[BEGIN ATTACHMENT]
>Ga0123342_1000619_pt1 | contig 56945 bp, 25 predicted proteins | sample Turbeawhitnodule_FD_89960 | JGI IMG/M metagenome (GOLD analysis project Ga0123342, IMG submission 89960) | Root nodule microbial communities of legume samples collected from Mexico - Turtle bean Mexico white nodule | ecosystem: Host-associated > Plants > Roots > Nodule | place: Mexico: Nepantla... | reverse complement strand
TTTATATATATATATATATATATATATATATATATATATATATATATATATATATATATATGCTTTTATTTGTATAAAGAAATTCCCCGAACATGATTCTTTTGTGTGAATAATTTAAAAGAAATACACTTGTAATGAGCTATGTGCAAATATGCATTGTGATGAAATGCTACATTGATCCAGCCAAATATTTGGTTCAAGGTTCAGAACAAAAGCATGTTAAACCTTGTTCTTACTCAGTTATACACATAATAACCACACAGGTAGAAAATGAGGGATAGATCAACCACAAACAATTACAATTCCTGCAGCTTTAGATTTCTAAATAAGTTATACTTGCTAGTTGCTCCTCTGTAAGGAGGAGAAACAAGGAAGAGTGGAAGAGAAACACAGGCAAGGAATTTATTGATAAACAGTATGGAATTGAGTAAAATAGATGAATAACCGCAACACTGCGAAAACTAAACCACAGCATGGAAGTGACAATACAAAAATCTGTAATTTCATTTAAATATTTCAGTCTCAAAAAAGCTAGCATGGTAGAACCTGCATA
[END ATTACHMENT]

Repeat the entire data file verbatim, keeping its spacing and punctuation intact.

>Ga0123342_1000619_pt1 | contig 56945 bp, 25 predicted proteins | sample Turbeawhitnodule_FD_89960 | JGI IMG/M metagenome (GOLD analysis project Ga0123342, IMG submission 89960) | Root nodule microbial communities of legume samples collected from Mexico - Turtle bean Mexico white nodule | ecosystem: Host-associated > Plants > Roots > Nodule | place: Mexico: Nepantla... | reverse complement strand
TTTATATATATATATATATATATATATATATATATATATATATATATATATATATATATATGCTTTTATTTGTATAAAGAAATTCCCCGAACATGATTCTTTTGTGTGAATAATTTAAAAGAAATACACTTGTAATGAGCTATGTGCAAATATGCATTGTGATGAAATGCTACATTGATCCAGCCAAATATTTGGTTCAAGGTTCAGAACAAAAGCATGTTAAACCTTGTTCTTACTCAGTTATACACATAATAACCACACAGGTAGAAAATGAGGGATAGATCAACCACAAACAATTACAATTCCTGCAGCTTTAGATTTCTAAATAAGTTATACTTGCTAGTTGCTCCTCTGTAAGGAGGAGAAACAAGGAAGAGTGGAAGAGAAACACAGGCAAGGAATTTATTGATAAACAGTATGGAATTGAGTAAAATAGATGAATAACCGCAACACTGCGAAAACTAAACCACAGCATGGAAGTGACAATACAAAAATCTGTAATTTCATTTAAATATTTCAGTCTCAAAAAAGCTAGCATGGTAGAACCTGCATA